Clockwise from top: Brian Ross Yeakley as Brighella, Christine Goerke as Ariadne, Gerard Michael D’Emilio as Truffaldino, Andrew Penning as Scaramuccio and Carlton Ford as Harlequin in The Glimmerglass Festival’s 2014 production of Strauss’ “Ariadne in Naxos.” Photo: Karli Cadel/The Glimmerglass Festival.

But this show really belonged to Zerbinetta. And it is supposed to the way it is written, despite its being titled Ariadne in Naxos. It is Zerbinetta who has the biggest transformation amidst an 18-minute aria in Act II. Yes, an 18-minute aria, which Rachele Gilmore sung as if she was born to do it. I was stunned to read other critics’ reviews of this show that lacked significant mention of Ms. Gilmore because she makes this show at Glimmerglass. Yes, she is very shapely and attractive and works every single feminine wile God has endowed her with, which, by the way, does not diminish her talent, not one iota. She also has tremendous operatic chops and deserves highest praise for her performance. So, why such stingy reviews for this performer, compadres?

Conductor Kathleen Kelly has a graceful, fluid conducting form on the podium. While ‘Ariadne’ did not constitute the most ideal balance between orchestra and performers that I’ve encountered at Glimmerglass, the singers were overall capably supported. I did notice a few times that singers were struggling to be heard. Some such as Catherine Martin even lost notes, and the conductor needs to be mindful not to overpower the performers and leave them “stranded” during difficult passages.

Several break-out performances and super-solid production values make this an ‘Ariadne’ worth seeing. And I can almost assuredly guarantee, you’ve never seen an Ariadne like this one. Ariadne in Naxos continues through August 23.

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Opera Phila’s ‘Coffin’ a living dream

Operatoonity.com review: A Coffin in Egypt, an East Coast Premiere presented by Opera Philadelphia
Live performance: Sunday, June 8, 2014
The Perelman Theater, Kimmel Center
5.0 stars

five stars

Frederica von Stade as Myrtle Bledsoe

Frederica von Stade as Myrtle Bledsoe

A triumph. A tour de force. A masterpiece.

A Coffin in Egypt presented by Opera Philadelphia merits all of these accolades and more. This chamber opera is a five-star production that constitutes the very future of opera and demands to be seen. More than melodrama. More than one style of music. More than great score and greater singing. Both visual and vocal, humorous and tragic, vivid and visionary, A Coffin in Egypt is an original contemporary opera based on the masterful play by Horton Foote that must be experienced. Because it is an operatic experience.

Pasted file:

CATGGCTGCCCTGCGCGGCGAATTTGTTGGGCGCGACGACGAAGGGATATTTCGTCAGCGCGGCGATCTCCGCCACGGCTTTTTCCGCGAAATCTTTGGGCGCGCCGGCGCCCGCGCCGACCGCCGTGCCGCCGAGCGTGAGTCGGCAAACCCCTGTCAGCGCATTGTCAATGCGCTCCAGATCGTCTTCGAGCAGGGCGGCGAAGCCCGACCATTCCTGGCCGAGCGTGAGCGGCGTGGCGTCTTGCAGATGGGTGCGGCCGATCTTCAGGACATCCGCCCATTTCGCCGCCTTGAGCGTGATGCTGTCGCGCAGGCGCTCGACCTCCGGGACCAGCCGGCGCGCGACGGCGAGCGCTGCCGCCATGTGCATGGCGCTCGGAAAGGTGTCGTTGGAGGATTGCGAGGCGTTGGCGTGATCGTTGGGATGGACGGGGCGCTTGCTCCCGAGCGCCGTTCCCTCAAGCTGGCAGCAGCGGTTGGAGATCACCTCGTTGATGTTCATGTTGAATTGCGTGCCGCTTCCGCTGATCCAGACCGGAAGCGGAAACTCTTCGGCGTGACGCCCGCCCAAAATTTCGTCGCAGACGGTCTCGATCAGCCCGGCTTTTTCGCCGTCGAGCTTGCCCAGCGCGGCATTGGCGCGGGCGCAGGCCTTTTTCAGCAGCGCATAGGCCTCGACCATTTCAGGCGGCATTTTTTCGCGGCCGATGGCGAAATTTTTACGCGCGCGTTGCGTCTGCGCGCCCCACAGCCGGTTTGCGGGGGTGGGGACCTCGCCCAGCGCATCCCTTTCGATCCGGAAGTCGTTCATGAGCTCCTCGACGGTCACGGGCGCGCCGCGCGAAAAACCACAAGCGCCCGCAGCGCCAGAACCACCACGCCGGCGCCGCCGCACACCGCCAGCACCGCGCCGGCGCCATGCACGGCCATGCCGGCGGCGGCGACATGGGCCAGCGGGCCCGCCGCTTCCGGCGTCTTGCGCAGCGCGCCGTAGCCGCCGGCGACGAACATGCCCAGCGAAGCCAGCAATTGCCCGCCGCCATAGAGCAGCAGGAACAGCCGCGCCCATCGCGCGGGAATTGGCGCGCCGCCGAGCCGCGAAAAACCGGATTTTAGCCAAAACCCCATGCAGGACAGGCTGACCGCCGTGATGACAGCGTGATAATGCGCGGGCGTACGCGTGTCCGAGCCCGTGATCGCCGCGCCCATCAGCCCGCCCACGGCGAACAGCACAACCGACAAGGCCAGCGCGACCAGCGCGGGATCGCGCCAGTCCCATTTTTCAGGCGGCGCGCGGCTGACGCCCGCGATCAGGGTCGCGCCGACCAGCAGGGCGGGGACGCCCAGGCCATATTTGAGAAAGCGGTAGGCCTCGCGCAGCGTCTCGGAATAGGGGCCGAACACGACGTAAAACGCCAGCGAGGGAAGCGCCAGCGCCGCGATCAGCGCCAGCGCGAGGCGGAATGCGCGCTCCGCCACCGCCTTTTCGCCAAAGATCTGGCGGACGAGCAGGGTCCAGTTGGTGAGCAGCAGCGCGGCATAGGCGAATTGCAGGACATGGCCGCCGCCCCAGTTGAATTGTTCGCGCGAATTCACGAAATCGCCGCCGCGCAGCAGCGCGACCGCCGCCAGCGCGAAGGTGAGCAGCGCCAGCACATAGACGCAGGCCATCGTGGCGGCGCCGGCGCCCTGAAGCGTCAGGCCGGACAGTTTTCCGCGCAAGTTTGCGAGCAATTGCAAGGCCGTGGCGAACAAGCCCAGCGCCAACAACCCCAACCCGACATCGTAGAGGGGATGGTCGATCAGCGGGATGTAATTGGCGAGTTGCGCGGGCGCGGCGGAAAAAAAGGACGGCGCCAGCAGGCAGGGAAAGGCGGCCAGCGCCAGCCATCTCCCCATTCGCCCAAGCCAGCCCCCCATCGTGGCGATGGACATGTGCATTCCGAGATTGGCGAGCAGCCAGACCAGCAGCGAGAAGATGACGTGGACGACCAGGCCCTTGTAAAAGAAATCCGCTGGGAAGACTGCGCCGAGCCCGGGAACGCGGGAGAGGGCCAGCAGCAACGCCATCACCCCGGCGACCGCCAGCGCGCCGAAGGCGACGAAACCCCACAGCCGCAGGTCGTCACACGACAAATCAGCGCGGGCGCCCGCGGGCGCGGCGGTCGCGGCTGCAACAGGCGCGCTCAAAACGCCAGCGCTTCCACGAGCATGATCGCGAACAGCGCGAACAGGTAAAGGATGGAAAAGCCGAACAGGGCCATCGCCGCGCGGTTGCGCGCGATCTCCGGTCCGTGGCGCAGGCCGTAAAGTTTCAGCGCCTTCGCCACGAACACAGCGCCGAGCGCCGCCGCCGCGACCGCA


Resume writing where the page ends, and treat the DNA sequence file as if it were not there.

Opera Philadelphia deserves a tremendous amount of credit for bringing the show to Philadelphia audiences. Of late, they have made the intimate Perelman Theater a showcase for some of the most important new works in opera: Dark Sisters, Powder Her Face, and now, A Coffin in Egypt.

This show is a gleaming amalgam comprising a great book by Leonard Foglia, who directed this production and the original Foote play; a hauntingly beautiful score by composer Ricky Ian Gordon; and a vehicle for a world-class talent, Frederica von Stade as Myrtle Bledsoe.

As Myrtle Bledsoe, Frederica von Stade portrays a woman who has lived ninety years.

As Myrtle Bledsoe, Frederica von Stade portrays a woman who has lived ninety years.

In Coffin in Egypt, 90-year-old Myrtle Bledsoe, who has outlived her husband, her children, and other close relatives, looks back on her life, and relives all her hurts, regrets, and sorrows–coping with a philandering husband, losing her coveted looks, and settling for a secluded life on the lonely Texas prairie. Like many significantly old people, she repeats herself. Watching this opera is like putting a puzzle together. Pieces and themes introduced earlier drop in during remembered scenes in her life, which are played out for the audience.

This show was written as a vehicle for Frederica von Stade, and within moments of her first appearance on stage, it is apparent why. She creates a sensitive, soul-searing portrait of a nonagenarian who traded love and adulation for duty and permanence. And the audience is enraptured as von Stade splays open Myrtle’s soul, sharing why she feels cheated, betrayed, and full of remorse for the choices she made, when she might have been a great actress or someone’s treasured soul mate. While exiting the theater, another audience member commented on what a great actress von Stade was. She is better than great. She is a transcendent performer, with vocal gifts so pliant that she scales emotional heights and depths in song and words for which many reputable stage actors have only words.

And she is exquisitely directed by Foglia, who pushes her to the edge of melodrama, then shoves her off the cliff to obtain an authentic portrait of a flawed, Southern woman who keeps on living only to recount torturous memories.